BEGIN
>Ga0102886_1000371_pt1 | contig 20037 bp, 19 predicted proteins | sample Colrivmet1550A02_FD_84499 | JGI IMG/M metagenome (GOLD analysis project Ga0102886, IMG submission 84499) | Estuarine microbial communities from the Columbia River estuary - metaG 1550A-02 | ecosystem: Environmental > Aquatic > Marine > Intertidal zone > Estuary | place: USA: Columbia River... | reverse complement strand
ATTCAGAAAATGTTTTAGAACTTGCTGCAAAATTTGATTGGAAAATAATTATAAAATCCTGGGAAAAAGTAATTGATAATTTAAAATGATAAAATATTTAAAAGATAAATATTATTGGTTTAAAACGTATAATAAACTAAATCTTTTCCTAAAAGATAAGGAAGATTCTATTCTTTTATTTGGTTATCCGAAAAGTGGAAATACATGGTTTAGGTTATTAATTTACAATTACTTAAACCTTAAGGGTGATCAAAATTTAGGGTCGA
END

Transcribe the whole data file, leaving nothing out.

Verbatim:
>Ga0102886_1000371_pt1 | contig 20037 bp, 19 predicted proteins | sample Colrivmet1550A02_FD_84499 | JGI IMG/M metagenome (GOLD analysis project Ga0102886, IMG submission 84499) | Estuarine microbial communities from the Columbia River estuary - metaG 1550A-02 | ecosystem: Environmental > Aquatic > Marine > Intertidal zone > Estuary | place: USA: Columbia River... | reverse complement strand
ATTCAGAAAATGTTTTAGAACTTGCTGCAAAATTTGATTGGAAAATAATTATAAAATCCTGGGAAAAAGTAATTGATAATTTAAAATGATAAAATATTTAAAAGATAAATATTATTGGTTTAAAACGTATAATAAACTAAATCTTTTCCTAAAAGATAAGGAAGATTCTATTCTTTTATTTGGTTATCCGAAAAGTGGAAATACATGGTTTAGGTTATTAATTTACAATTACTTAAACCTTAAGGGTGATCAAAATTTAGGGTCGA